Masters of War

Big Rack Records

Once upon a time, Bob Dylan went electric. That event shook the world of rock and roll, and signaled the marginalization of the old school folk singers and the rise of the electric blues dominated by bands like Led Zeppelin and Mountain. That’s the origin of the classic rock we hear today, even if Mountain doesn’t get a lot of airplay. A few years back, Mountain lost co-founder Felix Pappalardi, but Leslie West soldiers on, and forty years after Dylan’s switch, we have in hand this interesting and listenable tribute album.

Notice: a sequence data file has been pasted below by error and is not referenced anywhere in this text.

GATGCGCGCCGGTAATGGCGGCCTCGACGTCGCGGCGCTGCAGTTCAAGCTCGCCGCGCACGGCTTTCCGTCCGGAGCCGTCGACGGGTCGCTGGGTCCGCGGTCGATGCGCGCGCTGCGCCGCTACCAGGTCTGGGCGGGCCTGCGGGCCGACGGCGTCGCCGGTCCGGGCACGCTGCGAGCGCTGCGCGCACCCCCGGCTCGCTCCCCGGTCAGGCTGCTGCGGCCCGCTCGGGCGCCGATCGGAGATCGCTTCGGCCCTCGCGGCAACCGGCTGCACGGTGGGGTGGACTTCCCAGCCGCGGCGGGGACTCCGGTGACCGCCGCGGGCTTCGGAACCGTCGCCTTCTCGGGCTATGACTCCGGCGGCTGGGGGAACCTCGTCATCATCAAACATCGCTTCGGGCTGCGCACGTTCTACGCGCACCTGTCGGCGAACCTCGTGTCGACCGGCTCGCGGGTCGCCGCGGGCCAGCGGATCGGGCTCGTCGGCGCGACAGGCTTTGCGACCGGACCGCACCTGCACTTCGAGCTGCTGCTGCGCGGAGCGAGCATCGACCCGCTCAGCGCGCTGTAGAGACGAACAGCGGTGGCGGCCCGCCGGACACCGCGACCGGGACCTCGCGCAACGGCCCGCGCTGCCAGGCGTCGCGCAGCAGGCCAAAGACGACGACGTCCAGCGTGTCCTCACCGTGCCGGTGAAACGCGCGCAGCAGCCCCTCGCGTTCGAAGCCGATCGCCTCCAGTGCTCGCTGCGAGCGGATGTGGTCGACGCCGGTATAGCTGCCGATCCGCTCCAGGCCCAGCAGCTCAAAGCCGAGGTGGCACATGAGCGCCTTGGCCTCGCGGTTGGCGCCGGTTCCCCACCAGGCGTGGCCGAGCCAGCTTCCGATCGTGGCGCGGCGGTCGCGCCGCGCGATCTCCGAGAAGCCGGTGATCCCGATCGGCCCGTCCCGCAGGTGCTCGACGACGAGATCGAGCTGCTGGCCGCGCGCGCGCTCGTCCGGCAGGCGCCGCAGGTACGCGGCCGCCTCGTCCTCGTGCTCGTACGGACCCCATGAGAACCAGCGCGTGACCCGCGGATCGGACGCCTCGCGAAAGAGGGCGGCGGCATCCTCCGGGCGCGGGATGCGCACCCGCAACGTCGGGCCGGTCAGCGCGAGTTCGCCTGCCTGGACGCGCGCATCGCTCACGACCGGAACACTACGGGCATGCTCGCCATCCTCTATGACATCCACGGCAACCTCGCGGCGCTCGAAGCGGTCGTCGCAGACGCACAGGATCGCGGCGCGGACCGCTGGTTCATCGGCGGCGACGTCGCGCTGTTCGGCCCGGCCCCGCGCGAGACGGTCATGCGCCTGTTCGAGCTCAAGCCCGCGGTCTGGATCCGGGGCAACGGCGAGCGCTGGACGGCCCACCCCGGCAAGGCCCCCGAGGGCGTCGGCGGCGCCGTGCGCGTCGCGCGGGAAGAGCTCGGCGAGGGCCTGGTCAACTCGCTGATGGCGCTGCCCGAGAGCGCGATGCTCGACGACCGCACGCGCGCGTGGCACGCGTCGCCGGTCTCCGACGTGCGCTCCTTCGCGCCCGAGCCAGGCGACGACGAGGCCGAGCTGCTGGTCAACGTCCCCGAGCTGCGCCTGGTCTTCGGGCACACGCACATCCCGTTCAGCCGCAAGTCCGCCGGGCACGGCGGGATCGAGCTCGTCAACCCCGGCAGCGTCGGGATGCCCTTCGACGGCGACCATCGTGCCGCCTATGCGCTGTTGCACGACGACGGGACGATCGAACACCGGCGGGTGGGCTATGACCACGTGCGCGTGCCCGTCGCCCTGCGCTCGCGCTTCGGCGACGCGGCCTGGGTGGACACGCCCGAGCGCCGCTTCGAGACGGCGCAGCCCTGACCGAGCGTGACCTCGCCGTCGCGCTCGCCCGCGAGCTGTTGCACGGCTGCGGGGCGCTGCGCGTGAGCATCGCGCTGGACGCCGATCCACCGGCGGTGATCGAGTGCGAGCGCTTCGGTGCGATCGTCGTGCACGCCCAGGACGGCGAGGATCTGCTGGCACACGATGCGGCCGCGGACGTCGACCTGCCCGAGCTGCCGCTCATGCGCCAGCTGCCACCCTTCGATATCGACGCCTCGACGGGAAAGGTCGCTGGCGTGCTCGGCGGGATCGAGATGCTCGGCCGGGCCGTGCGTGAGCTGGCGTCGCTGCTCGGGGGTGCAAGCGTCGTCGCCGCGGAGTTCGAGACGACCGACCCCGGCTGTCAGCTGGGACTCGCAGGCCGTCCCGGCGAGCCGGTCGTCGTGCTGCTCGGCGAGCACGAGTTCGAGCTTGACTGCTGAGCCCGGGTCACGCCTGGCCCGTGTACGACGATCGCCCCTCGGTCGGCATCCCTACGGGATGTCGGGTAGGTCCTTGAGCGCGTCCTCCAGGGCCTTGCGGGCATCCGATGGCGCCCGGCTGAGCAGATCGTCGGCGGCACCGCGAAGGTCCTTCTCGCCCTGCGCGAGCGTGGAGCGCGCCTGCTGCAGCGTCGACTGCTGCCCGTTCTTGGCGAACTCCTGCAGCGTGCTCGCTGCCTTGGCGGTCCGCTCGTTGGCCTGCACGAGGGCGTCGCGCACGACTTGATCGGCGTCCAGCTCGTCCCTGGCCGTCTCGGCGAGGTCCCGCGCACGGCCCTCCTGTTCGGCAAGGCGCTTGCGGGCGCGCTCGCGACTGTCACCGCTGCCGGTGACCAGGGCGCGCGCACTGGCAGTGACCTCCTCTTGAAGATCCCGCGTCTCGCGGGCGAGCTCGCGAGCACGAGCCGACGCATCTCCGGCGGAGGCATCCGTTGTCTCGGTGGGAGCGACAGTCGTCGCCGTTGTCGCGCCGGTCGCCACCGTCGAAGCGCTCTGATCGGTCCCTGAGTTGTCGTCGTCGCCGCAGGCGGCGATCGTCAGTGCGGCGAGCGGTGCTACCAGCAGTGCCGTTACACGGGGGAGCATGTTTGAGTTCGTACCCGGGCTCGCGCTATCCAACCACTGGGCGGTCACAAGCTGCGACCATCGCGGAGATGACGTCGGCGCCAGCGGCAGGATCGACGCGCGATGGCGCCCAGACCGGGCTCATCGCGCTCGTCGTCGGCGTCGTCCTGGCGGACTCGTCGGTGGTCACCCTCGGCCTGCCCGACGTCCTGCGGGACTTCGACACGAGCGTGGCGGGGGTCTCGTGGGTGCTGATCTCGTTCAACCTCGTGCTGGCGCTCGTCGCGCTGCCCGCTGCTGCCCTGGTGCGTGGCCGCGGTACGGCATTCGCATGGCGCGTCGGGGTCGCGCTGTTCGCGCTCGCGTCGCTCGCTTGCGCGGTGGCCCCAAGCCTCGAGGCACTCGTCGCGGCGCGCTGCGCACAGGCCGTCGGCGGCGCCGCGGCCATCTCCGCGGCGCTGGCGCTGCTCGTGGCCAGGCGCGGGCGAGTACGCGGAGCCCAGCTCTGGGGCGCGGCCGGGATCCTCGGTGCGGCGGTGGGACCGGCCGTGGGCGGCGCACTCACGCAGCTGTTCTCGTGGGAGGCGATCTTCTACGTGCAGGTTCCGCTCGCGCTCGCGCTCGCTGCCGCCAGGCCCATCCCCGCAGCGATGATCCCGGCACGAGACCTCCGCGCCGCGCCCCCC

It’s a thrill hearing Mr. West apply his expansive guitar skills to this collection of Dylan hits. The title cut “Masters of War” might be the most effective, with Ozzy Osbourne contributing vocals to this ballad that never seems to lose relevance. The treatment of “Subterranean Homesick Blues” is less successful; it’s hard to hear the original’s musical structure, and the fast word play in the original slows to a methadone pace under the plodding drumming. “Blowin’ in the Wind” has a painfully slow beat, but each note cuts with the precision of an Exacto blade. I recommend this new interpretation of Dylan’s work. Leslie West still has the old magic on guitar, and his voice out-gravels Dylan’s, but he actually pronounces the words. While the name “Mountain” is on the label, consider this a Dylan tribute that both camps will enjoy.


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